*Thanks to Kevin Cronin for this great recap of Thursday’s event.*
The concept of transparency in government got a bit clearer with County residents and high-level County government staff coming together, in a “fishbowl” community meeting. The open and far-ranging discussion, June 30th at Trinity Cathedral, was an opportunity to let policy experts and County residents explore County government together, raising and answering questions.
Along the way, County residents got an appreciation for the complexity and difficulty in making changes and transforming a multi-million dollar government activity. Government staff people got a deeper appreciation for the depth and fervent desire to take our County’s deepest scandal, loss and shame to drive lasting positive reform. The session offers a glimpse of steps to follow, as Cuyahoga County seeks to create a national model for openness and responsive policy formation, culminating in a Transparency Action Plan Summit July 29-30.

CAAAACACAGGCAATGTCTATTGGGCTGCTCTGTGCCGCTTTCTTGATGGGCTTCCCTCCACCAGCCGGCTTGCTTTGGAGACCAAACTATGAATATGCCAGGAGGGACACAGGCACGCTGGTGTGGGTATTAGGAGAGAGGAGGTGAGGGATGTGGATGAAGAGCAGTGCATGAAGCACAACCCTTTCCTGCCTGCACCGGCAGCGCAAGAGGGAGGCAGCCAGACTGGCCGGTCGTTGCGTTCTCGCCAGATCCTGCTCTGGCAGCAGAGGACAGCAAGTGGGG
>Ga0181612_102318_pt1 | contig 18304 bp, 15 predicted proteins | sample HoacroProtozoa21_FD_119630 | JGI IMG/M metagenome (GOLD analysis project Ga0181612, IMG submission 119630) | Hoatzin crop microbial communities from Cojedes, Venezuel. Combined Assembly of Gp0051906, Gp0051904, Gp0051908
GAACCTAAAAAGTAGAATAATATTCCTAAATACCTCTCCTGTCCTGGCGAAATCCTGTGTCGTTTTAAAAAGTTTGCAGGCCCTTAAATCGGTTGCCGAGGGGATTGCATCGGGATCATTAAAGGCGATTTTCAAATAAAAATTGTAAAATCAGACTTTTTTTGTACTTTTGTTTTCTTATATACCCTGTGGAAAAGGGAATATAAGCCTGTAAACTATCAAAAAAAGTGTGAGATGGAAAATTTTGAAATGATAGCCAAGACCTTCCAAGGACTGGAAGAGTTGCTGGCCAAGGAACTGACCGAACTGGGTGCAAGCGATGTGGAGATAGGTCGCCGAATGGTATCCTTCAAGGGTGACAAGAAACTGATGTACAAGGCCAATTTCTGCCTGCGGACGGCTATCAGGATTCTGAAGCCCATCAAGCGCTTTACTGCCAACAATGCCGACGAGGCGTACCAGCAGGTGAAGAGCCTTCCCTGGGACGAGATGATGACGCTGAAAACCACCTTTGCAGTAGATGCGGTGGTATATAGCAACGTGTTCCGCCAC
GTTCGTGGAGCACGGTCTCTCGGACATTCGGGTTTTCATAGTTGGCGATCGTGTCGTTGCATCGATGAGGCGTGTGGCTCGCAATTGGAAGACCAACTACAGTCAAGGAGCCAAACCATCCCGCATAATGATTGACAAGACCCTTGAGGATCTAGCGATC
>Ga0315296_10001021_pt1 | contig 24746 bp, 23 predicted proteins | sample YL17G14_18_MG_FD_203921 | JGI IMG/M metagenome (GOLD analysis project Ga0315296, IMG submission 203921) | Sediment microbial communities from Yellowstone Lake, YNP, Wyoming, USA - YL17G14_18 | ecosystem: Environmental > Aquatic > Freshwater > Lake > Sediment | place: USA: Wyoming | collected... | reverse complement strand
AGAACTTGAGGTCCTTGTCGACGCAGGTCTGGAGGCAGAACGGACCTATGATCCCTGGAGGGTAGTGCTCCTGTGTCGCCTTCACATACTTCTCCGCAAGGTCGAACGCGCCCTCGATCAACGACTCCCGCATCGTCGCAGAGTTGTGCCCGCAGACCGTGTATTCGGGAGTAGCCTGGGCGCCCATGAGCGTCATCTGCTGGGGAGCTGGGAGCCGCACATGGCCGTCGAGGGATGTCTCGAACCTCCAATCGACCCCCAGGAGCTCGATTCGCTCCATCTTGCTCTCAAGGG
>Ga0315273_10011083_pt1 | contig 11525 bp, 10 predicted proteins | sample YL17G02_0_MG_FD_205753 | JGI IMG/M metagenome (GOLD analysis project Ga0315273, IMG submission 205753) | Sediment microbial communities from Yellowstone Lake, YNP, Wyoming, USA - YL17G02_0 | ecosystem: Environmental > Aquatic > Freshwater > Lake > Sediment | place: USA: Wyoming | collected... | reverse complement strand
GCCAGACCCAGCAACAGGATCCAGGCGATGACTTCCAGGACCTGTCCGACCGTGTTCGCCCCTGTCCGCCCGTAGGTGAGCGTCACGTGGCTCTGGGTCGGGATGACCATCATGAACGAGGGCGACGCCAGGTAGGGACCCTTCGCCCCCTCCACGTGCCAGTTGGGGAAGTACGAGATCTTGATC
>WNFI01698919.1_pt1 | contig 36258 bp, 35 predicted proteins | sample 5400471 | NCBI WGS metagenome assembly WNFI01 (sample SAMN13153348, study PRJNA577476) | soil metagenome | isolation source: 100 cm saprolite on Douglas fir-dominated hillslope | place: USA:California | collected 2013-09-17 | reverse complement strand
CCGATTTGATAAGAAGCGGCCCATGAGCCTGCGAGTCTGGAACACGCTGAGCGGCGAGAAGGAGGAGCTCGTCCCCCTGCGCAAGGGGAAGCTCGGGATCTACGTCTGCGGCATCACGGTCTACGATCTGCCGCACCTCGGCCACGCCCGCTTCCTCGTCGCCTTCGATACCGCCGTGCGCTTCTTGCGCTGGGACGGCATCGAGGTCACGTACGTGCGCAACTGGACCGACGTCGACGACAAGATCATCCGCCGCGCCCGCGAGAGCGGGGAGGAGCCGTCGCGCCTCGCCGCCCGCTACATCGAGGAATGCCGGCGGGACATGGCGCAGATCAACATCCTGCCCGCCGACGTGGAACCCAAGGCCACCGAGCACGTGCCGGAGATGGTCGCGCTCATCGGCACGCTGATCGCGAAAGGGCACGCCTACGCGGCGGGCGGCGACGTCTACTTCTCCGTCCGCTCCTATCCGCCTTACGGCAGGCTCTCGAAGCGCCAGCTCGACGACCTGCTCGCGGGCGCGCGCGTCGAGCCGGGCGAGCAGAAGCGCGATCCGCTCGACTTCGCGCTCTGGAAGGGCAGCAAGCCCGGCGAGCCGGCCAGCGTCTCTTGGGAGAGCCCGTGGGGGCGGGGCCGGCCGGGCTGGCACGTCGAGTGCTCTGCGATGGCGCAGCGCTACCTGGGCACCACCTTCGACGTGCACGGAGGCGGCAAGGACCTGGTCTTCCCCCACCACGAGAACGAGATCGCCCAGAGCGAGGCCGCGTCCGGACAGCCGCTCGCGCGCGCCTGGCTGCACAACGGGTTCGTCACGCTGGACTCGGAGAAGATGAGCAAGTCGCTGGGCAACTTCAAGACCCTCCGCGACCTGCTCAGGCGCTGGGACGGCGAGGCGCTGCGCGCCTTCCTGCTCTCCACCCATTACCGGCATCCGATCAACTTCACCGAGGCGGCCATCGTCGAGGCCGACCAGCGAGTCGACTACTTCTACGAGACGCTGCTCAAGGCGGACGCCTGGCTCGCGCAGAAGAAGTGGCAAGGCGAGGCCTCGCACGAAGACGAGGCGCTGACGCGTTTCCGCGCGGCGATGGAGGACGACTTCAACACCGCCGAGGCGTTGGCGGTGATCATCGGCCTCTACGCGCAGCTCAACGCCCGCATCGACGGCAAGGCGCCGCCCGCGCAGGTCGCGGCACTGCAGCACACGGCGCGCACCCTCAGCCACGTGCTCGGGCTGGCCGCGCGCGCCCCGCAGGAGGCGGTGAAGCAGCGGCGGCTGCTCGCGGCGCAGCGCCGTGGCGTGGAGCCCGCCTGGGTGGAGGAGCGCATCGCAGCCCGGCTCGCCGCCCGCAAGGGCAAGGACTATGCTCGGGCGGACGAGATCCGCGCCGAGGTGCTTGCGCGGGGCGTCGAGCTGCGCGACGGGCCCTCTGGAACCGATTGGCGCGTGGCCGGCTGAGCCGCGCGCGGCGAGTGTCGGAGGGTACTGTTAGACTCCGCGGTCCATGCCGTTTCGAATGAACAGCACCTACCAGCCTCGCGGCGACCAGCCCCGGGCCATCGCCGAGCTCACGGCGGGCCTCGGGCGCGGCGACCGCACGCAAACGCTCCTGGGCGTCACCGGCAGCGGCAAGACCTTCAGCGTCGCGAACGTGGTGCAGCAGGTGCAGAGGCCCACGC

Participants benefited from a frank and far ranging discussion that varied, at times broad and sweeping and, at times, narrowly focused:
* How do we know County government is being conducted with the strongest of ethical standards?
* How does the County purchase equipment, make hiring decisions and ensure everyone has an equal opportunity to participate?
* How do taxpayers know the County is making sound decisions and getting good value for the taxpayer’s money?
While government reform has never wavered regarding the importance of transparency, implementation is a more difficult process. In a broader sense, transparency can mean a government that is open and encourages the broadest possible participation. Residents would not be just observers, and funders, of government decisions, but full participants, able to access information and decision-making processes and work with government officials to create more sound decisions and shrewder use of taxpayer dollars.
The Transparency Action Summit, July 29-30 at Cleveland State University, is a collaborative project of Cuyahoga County government, local nonprofits and national foundations, is free and open to the public.